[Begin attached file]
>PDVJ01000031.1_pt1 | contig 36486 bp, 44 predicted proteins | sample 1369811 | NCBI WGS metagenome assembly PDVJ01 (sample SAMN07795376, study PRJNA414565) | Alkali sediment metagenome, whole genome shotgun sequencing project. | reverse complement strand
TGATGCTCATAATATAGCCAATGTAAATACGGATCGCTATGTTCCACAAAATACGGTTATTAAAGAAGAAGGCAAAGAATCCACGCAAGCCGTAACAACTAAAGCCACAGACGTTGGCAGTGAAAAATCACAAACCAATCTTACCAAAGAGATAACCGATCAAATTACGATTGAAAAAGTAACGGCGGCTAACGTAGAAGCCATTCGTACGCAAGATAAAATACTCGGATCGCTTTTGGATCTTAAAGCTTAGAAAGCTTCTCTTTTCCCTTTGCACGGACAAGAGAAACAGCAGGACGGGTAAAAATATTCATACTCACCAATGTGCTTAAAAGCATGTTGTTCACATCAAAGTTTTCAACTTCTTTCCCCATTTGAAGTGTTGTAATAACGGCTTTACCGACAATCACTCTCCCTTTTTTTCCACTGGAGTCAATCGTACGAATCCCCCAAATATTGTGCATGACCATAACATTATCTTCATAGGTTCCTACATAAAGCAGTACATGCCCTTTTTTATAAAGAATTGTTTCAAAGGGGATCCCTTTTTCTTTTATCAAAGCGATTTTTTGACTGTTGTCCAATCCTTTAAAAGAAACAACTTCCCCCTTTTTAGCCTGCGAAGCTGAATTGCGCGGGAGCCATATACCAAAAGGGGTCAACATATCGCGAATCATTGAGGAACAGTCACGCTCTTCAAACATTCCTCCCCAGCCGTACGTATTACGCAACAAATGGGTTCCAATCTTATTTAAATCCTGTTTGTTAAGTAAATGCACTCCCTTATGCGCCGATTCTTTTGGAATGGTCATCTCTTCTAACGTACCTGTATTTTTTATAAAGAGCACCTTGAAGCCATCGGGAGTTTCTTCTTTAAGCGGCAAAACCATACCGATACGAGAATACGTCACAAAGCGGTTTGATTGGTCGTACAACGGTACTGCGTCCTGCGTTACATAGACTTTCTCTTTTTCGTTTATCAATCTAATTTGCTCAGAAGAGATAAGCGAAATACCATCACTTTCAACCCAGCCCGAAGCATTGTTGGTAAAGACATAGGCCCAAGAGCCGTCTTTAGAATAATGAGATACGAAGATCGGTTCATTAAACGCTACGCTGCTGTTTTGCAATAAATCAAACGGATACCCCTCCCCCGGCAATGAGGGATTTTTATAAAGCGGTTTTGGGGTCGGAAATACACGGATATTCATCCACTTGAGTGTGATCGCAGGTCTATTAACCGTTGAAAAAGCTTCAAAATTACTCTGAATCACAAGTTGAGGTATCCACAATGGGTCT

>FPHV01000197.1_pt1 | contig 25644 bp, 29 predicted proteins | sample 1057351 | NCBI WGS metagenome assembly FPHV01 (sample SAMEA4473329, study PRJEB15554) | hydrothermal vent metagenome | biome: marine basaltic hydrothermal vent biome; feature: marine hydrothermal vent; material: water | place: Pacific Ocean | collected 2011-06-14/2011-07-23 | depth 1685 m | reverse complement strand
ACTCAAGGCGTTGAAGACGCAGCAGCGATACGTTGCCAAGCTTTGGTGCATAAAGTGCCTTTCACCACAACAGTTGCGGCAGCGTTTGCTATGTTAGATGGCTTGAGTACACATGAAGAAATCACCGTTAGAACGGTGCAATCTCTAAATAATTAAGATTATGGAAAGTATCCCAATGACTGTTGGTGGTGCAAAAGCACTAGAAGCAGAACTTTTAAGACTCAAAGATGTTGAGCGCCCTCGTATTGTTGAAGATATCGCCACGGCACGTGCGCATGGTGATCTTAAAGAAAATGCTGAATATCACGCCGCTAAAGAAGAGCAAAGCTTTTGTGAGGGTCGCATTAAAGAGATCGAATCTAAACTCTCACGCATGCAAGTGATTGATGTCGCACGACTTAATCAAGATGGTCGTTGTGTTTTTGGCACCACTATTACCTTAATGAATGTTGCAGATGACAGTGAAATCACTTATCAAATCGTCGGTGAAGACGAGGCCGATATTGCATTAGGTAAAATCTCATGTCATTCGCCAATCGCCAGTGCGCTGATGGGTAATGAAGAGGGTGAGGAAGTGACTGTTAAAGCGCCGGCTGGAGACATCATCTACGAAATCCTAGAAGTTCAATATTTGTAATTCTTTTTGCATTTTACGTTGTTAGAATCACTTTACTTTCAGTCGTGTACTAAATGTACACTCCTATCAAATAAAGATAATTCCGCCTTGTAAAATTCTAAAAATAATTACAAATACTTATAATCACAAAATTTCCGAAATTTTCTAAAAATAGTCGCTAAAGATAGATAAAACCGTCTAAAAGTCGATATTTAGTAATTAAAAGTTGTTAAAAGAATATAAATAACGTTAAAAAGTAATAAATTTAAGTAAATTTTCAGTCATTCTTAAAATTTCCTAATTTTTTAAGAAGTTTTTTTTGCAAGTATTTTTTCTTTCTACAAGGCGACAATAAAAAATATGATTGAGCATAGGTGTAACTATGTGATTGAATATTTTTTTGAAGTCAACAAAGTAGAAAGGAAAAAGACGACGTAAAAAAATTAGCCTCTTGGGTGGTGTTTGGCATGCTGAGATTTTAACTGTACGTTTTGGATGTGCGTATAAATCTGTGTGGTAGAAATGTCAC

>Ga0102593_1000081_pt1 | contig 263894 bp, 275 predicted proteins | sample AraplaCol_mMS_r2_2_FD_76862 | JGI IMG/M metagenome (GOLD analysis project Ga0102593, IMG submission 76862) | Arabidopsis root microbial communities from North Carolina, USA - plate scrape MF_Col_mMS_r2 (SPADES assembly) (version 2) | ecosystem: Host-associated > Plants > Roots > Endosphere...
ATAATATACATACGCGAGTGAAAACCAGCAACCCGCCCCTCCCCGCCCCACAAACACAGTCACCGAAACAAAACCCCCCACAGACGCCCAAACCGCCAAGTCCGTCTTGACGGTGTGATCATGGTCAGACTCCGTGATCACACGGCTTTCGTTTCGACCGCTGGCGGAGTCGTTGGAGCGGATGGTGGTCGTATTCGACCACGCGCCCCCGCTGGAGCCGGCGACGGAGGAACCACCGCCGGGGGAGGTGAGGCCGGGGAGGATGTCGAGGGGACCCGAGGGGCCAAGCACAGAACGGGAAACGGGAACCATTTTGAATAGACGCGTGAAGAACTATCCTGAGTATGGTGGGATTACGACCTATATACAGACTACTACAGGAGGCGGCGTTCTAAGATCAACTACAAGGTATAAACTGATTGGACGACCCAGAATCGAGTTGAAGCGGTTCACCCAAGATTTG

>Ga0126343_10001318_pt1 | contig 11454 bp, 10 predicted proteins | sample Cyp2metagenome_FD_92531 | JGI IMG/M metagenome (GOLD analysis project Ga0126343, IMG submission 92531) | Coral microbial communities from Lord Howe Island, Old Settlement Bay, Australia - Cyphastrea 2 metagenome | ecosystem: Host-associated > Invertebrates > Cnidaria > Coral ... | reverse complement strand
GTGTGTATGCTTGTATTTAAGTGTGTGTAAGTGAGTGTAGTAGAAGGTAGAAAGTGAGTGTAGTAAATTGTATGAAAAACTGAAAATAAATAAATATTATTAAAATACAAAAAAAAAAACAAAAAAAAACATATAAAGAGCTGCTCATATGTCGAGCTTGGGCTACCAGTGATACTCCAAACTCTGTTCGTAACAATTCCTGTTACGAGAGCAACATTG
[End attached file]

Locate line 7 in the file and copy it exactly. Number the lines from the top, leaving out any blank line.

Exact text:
>Ga0126343_10001318_pt1 | contig 11454 bp, 10 predicted proteins | sample Cyp2metagenome_FD_92531 | JGI IMG/M metagenome (GOLD analysis project Ga0126343, IMG submission 92531) | Coral microbial communities from Lord Howe Island, Old Settlement Bay, Australia - Cyphastrea 2 metagenome | ecosystem: Host-associated > Invertebrates > Cnidaria > Coral ... | reverse complement strand